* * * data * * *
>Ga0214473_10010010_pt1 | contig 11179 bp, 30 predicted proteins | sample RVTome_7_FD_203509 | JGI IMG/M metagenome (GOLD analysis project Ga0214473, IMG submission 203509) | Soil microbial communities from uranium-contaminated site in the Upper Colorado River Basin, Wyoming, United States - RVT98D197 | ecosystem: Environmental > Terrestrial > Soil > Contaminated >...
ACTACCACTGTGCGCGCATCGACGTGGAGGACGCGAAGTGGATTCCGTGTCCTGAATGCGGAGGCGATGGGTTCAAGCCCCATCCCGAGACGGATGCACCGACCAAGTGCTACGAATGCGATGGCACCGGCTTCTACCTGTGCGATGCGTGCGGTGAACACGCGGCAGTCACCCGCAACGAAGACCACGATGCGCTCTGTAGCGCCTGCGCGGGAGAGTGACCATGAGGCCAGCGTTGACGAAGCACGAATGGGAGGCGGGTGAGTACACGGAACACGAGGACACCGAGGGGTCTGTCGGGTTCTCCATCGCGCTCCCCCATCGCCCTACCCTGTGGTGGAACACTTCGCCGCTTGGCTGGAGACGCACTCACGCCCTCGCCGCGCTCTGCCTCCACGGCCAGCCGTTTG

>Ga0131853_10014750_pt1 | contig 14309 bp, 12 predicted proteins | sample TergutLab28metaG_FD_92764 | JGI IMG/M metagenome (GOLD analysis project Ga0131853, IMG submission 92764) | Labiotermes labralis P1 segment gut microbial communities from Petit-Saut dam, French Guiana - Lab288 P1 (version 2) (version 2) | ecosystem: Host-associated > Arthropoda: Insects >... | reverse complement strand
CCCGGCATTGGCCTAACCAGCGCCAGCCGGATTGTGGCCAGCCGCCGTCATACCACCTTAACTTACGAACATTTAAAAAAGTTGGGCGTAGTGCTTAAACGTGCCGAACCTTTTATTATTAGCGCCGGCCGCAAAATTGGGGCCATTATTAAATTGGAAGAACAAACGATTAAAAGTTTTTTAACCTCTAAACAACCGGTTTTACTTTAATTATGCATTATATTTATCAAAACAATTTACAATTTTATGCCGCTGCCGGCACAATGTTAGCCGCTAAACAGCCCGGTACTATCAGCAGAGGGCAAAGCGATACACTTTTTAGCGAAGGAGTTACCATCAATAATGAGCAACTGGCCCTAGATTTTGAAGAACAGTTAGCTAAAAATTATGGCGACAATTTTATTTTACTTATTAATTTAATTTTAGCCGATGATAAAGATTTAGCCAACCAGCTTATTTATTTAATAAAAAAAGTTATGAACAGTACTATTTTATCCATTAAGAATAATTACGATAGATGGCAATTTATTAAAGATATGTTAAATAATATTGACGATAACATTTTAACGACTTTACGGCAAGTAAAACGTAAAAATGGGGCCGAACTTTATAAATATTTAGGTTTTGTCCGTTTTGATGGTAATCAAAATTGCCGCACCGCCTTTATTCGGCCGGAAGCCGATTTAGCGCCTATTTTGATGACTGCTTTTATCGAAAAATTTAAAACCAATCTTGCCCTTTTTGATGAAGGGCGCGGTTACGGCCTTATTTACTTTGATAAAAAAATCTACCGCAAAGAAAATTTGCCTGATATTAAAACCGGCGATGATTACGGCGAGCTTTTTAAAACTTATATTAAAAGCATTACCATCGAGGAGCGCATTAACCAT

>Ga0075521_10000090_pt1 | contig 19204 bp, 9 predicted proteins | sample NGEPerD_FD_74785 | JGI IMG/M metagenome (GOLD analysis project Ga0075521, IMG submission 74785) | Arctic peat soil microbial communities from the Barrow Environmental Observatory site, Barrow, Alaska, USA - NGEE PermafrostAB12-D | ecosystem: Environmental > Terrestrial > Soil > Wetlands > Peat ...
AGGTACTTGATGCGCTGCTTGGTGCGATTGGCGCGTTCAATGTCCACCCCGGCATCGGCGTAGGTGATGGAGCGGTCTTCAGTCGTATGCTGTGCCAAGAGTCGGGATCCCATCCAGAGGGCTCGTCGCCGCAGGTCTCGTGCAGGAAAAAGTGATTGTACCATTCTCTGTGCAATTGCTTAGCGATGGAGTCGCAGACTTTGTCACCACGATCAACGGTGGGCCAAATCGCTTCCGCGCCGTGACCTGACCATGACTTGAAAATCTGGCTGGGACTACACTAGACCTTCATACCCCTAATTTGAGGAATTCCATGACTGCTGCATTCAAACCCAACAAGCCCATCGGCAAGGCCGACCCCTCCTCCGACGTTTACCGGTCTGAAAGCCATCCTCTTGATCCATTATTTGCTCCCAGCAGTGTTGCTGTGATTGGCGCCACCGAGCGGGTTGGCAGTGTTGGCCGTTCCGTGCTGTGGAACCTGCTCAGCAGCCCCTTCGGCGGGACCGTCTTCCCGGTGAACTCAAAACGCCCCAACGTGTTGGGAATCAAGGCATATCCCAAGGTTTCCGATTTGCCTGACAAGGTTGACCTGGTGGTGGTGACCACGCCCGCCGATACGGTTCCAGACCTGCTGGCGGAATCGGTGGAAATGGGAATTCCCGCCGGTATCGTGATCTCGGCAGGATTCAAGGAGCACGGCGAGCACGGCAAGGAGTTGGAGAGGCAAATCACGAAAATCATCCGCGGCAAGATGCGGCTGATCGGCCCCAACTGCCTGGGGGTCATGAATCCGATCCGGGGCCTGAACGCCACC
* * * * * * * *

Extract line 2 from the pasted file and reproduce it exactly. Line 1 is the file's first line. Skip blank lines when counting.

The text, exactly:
ACTACCACTGTGCGCGCATCGACGTGGAGGACGCGAAGTGGATTCCGTGTCCTGAATGCGGAGGCGATGGGTTCAAGCCCCATCCCGAGACGGATGCACCGACCAAGTGCTACGAATGCGATGGCACCGGCTTCTACCTGTGCGATGCGTGCGGTGAACACGCGGCAGTCACCCGCAACGAAGACCACGATGCGCTCTGTAGCGCCTGCGCGGGAGAGTGACCATGAGGCCAGCGTTGACGAAGCACGAATGGGAGGCGGGTGAGTACACGGAACACGAGGACACCGAGGGGTCTGTCGGGTTCTCCATCGCGCTCCCCCATCGCCCTACCCTGTGGTGGAACACTTCGCCGCTTGGCTGGAGACGCACTCACGCCCTCGCCGCGCTCTGCCTCCACGGCCAGCCGTTTG